Did Rapper Tim Dog Fake His Own Death? Arrest Warrant Says "Yes"

Categories: Commentary

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Tim Dog: RIP?
As long as there have been celebrity deaths, there have been celebrity death sightings. A quick Internet search will turn up allegations of people spotting Elvis Presley in the steamy Memphis heat, or Jim Morrison in a Parisian cafe. There are those who would swear on a stack of polygraph machines that Tupac Shakur is alive and well, or that it's actually Andy Kaufman underneath the Tony Clifton makeup.

Usually the celebrity in question is safely deceased. In the case of rapper Tim Dog, however, it's looking more and more likely that rumors of his February 2013 death have been greatly exaggerated.

By Mike Appelstein

See Also:
- Bronx Rapper Tim Dog, RIP


Tim Dog's "Fuck Compton"

Born Tim Blair, the Bronx-bred Dog got his start with local crew Ultramagnetic MCs. In 1991, he released "Fuck Compton," a blunt East Coast response to N.W.A, DJ Quik, and the other California rappers stealing New York's thunder. As remarkable today as it was then, "Fuck Compton" comes across with all the brute force of a club to the head. Dog's delivery is gruff and over the top, with a lisp as ridiculous and malevolent as Mike Tyson's. You can hear him actually getting madder and madder throughout the track. It was the opening salvo in the coastal rap wars that plagued much of the 1990s. Dr. Dre responded in 1993 with "Fuck With Dre Day (And Everyone's Celebratin')." "Your bark was loud, but your bite wasn't vicious," Snoop Dogg calmly explained, "and them rhymes you were kicking were quite bootylicious."

Dog followed up with Penicillin on Wax, basically an album-length expansion of "Fuck Compton." After another album and a half-hearted Snoop diss ("Bitch with A Perm"), Dog faded into obscurity, occasionally resurfacing with news of a new album or an Ultramagnetic MCs reunion.

In his rhymes, Dog bragged of having "game" with the ladies. This boast came all too true over the past year or two. He had been in the news for picking up women through online dating sites, inviting them down to his Atlanta home, and swindling them for as much money as possible. One of his targets reported him to the police, and he was ultimately convicted of grand larceny. Last summer, Dateline NBC presented the whole pathetic story in the hour-long episode "The Perfect Catch." Dog, of course, denied the whole thing on camera.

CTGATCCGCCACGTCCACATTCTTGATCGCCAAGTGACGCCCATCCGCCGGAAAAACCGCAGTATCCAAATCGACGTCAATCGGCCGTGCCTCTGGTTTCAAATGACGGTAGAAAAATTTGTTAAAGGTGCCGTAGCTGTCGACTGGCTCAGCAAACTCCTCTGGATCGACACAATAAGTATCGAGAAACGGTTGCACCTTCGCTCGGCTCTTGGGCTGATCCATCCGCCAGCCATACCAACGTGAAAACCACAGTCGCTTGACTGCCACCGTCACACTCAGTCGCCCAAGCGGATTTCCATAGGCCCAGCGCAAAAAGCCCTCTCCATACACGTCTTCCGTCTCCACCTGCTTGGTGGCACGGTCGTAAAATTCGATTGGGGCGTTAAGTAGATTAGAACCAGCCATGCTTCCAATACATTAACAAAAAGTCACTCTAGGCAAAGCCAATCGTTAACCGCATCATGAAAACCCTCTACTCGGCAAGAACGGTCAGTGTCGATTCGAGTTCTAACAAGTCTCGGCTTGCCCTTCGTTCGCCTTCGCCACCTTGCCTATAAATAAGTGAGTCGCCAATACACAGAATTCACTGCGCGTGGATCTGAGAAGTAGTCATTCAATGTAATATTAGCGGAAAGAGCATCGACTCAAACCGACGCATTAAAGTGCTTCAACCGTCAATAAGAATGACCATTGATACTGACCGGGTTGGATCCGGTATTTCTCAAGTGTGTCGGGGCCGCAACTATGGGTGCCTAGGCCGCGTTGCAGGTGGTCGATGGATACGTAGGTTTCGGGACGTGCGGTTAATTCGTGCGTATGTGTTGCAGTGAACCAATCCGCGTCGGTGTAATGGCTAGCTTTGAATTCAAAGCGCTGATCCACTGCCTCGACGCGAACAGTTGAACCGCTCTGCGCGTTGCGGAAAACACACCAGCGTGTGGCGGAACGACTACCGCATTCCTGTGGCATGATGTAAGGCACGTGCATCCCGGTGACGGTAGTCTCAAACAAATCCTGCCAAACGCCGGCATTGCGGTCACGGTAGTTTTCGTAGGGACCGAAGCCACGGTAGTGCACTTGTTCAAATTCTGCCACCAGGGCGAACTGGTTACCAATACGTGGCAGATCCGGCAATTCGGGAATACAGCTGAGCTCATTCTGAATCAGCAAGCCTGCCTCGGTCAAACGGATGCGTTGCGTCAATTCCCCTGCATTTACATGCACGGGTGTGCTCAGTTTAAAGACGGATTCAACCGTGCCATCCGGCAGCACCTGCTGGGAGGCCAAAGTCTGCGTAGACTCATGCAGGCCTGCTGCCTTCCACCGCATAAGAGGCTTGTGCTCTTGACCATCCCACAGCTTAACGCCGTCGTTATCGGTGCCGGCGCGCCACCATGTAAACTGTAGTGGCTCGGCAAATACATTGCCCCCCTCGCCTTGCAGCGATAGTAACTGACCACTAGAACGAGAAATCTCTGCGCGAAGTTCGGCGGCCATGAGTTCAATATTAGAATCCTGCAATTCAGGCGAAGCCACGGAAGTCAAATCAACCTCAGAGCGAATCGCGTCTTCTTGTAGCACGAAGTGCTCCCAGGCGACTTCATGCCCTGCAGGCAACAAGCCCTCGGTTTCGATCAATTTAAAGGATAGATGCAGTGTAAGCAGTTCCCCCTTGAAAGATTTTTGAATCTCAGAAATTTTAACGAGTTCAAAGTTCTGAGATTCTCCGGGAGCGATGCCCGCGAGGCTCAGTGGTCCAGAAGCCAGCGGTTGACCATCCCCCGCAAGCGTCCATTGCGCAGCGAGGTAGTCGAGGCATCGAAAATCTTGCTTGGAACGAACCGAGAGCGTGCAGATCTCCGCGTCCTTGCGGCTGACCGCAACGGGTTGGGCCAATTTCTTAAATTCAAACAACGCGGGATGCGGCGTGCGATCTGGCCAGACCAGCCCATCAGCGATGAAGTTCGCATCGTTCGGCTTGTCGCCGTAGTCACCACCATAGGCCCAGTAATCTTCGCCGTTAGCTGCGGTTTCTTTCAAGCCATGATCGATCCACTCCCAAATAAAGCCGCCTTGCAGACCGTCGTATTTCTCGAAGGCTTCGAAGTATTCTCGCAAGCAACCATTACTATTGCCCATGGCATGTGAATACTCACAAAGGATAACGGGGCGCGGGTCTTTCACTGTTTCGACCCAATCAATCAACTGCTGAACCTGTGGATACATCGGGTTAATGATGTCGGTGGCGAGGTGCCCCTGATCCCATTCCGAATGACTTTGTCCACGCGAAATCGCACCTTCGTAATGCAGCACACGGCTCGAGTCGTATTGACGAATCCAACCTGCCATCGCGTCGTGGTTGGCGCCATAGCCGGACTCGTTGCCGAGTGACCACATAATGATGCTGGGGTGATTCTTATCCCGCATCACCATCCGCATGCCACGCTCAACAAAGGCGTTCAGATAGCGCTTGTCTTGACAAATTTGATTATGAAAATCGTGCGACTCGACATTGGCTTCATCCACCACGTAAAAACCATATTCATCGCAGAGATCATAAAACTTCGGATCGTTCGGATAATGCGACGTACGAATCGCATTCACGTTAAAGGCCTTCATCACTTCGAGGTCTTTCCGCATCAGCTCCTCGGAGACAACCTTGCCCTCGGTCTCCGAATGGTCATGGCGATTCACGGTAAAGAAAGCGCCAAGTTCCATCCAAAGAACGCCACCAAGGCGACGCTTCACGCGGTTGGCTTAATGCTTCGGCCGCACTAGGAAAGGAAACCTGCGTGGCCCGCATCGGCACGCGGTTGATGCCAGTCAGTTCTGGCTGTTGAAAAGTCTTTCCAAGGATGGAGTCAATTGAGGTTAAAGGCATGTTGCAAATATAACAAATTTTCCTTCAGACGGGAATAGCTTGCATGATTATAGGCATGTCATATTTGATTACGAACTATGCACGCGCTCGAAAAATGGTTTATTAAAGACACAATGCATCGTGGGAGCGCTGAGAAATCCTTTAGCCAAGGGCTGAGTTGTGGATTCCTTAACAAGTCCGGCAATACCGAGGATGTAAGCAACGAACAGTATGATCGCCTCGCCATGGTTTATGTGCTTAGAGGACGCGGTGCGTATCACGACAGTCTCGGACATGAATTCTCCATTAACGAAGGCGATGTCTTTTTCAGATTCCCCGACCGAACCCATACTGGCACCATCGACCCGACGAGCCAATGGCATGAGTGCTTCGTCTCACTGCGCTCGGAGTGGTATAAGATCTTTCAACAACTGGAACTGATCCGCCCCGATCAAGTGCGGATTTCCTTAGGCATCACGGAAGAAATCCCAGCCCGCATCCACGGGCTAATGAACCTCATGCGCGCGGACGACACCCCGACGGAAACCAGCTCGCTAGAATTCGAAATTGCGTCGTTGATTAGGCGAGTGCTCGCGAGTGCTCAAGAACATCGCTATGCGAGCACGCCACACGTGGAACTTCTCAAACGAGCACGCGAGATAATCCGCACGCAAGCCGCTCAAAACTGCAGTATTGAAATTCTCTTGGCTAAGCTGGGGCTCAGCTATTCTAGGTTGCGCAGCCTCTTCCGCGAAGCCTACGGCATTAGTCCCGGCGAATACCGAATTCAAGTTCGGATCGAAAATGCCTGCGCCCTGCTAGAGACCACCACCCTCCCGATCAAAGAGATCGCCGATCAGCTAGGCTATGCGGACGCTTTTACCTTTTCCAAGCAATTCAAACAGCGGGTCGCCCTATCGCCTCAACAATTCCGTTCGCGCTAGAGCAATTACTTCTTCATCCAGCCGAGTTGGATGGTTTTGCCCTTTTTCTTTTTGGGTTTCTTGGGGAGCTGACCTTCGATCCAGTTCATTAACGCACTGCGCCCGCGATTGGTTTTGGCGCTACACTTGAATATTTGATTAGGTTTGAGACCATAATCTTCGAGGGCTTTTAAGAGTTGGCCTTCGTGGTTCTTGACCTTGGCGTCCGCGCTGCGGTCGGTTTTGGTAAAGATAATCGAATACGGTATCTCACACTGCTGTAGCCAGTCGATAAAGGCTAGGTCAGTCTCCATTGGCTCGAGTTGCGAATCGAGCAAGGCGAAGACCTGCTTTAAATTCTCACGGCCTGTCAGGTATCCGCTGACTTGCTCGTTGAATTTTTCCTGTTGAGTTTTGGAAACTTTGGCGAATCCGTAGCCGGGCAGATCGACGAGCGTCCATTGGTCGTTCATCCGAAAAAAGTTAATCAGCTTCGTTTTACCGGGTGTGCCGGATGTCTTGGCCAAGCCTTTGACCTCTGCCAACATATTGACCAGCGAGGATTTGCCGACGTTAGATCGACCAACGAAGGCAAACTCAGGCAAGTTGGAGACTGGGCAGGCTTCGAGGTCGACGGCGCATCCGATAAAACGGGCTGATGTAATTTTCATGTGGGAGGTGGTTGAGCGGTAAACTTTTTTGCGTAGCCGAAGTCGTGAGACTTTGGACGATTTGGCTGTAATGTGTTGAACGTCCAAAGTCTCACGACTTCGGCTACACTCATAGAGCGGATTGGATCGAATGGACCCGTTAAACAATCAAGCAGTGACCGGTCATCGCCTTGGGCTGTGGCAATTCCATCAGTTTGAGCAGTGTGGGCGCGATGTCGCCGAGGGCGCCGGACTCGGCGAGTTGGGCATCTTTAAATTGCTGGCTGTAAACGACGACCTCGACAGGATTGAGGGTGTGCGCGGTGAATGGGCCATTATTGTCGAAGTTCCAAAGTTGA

Then, on Valentine's Day, Dog was reported as having died from a diabetes-related seizure. The usual plethora of online tributes followed. Last week, however, Memphis' WREG-TV interviewed Esther Pilgrim, one of his victims. She claimed that Dog had, in fact, faked his own death to avoid paying restitution. WREG did some digging, even bringing in a private investigator. According to this investigator, not only was there no death certificate filed for a Tim Blair, but there was apparently an Atlanta address for Blair, active since April.

Recently, AllHipHop allegedly heard from one of Dog's relatives. Not only did this unnamed source confirm the lack of a death certificate, but apparently no one actually saw the body at his "funeral." Apparently Ced Gee, a member of the Ultramagnetic MCs, refused to speak at Dog's funeral due to this ambiguity. All of this was enough for a Mississippi prosecutor to revoke Dog's probation and issue an arrest warrant.

We couldn't find anything online to confirm or deny Dog's whereabouts. The Social Security Death Index does not have any record of a "Timothy Blair" with a death date of February 14, 2013, but that doesn't necessarily mean there isn't such a record on file. The website timdogmusic.com was last updated in October of 2012, more than three months prior to his alleged death. Again, however, this isn't proof of anything, except for a possible lazy webmaster.

If his family, friends and victims are to be believed, however, appears that Tim Dog may be alive, well, and continuing to act "simplistic, imperialistic, idealistic, and kicking the ballistics." We like to think he's taken out a large insurance policy under an assumed name, a la Krusty the Clown's "Rory B. Bellows" alter ego. Should Dog return, he'll be on the hook for about $2 million in payments to his victims. Whatever the outcome, it will be the culmination of one of the strangest episodes in hip-hop history. We'll keep an eye on this story.

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